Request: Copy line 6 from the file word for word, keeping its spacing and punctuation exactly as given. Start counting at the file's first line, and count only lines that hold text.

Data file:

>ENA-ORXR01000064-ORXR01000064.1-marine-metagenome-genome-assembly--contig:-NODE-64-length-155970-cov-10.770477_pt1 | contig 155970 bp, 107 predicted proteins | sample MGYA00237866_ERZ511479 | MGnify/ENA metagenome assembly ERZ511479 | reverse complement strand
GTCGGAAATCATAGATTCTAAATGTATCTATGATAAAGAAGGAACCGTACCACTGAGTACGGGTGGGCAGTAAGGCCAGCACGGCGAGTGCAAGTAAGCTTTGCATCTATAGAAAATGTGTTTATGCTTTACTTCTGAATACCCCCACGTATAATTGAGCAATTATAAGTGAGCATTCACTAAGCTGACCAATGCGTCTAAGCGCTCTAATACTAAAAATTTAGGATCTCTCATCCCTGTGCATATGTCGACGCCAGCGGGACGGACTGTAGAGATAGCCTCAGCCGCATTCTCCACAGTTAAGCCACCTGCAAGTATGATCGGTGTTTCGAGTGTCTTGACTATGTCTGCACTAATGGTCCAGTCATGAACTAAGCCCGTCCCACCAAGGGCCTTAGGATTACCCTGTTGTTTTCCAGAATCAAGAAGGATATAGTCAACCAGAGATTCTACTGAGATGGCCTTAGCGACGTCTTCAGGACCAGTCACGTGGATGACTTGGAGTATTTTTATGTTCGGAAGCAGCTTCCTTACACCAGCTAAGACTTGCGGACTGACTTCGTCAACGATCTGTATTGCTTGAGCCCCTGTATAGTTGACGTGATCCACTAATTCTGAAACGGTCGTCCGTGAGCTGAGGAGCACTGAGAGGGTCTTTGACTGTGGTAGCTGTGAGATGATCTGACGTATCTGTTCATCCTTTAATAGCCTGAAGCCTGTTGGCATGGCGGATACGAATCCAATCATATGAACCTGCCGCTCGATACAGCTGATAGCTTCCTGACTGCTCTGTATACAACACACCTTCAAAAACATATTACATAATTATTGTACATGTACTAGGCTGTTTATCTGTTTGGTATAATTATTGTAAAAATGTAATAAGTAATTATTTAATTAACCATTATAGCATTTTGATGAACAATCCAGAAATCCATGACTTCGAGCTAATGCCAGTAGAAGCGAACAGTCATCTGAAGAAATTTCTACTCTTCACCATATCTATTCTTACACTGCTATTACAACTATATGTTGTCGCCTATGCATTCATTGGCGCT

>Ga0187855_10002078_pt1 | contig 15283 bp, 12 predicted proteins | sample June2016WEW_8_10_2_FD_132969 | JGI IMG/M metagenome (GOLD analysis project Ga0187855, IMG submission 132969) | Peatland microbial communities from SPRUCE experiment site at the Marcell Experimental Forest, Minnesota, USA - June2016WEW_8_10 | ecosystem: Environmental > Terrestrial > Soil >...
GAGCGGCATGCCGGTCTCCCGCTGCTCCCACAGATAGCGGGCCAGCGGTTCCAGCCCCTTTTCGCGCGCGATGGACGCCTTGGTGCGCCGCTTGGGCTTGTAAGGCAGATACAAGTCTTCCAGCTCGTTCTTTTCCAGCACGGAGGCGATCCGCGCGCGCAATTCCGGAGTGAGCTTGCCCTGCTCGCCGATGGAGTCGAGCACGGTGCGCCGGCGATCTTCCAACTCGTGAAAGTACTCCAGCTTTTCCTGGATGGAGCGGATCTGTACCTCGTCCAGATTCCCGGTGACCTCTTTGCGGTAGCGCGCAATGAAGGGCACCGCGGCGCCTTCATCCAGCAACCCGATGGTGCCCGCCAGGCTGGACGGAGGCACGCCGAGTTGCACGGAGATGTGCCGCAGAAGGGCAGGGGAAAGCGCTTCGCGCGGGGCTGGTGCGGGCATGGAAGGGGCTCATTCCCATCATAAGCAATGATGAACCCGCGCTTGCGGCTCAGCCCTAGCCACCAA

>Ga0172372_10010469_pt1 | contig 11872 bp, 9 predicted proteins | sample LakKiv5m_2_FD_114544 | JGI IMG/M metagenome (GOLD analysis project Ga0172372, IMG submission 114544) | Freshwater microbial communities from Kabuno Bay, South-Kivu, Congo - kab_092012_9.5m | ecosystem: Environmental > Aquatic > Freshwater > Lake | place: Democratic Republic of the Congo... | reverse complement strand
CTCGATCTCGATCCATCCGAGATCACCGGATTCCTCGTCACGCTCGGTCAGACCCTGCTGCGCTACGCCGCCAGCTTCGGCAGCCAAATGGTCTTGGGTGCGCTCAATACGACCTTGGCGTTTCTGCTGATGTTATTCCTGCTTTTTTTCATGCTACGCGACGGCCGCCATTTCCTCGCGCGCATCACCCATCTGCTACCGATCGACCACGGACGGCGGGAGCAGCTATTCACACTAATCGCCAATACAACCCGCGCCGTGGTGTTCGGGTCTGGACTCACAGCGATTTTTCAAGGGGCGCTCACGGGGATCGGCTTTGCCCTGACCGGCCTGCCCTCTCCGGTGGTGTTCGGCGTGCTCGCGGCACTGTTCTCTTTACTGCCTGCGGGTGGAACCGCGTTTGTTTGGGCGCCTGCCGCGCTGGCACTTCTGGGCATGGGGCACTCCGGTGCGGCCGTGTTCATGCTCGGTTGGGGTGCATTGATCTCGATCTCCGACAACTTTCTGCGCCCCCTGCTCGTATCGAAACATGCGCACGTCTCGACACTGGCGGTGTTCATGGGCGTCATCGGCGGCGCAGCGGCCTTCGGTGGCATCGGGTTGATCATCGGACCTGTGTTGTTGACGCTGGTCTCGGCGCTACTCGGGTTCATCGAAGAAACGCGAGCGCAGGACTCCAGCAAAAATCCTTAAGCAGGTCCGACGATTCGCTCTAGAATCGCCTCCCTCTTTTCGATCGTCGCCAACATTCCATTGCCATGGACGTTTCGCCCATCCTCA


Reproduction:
CTCGATCTCGATCCATCCGAGATCACCGGATTCCTCGTCACGCTCGGTCAGACCCTGCTGCGCTACGCCGCCAGCTTCGGCAGCCAAATGGTCTTGGGTGCGCTCAATACGACCTTGGCGTTTCTGCTGATGTTATTCCTGCTTTTTTTCATGCTACGCGACGGCCGCCATTTCCTCGCGCGCATCACCCATCTGCTACCGATCGACCACGGACGGCGGGAGCAGCTATTCACACTAATCGCCAATACAACCCGCGCCGTGGTGTTCGGGTCTGGACTCACAGCGATTTTTCAAGGGGCGCTCACGGGGATCGGCTTTGCCCTGACCGGCCTGCCCTCTCCGGTGGTGTTCGGCGTGCTCGCGGCACTGTTCTCTTTACTGCCTGCGGGTGGAACCGCGTTTGTTTGGGCGCCTGCCGCGCTGGCACTTCTGGGCATGGGGCACTCCGGTGCGGCCGTGTTCATGCTCGGTTGGGGTGCATTGATCTCGATCTCCGACAACTTTCTGCGCCCCCTGCTCGTATCGAAACATGCGCACGTCTCGACACTGGCGGTGTTCATGGGCGTCATCGGCGGCGCAGCGGCCTTCGGTGGCATCGGGTTGATCATCGGACCTGTGTTGTTGACGCTGGTCTCGGCGCTACTCGGGTTCATCGAAGAAACGCGAGCGCAGGACTCCAGCAAAAATCCTTAAGCAGGTCCGACGATTCGCTCTAGAATCGCCTCCCTCTTTTCGATCGTCGCCAACATTCCATTGCCATGGACGTTTCGCCCATCCTCA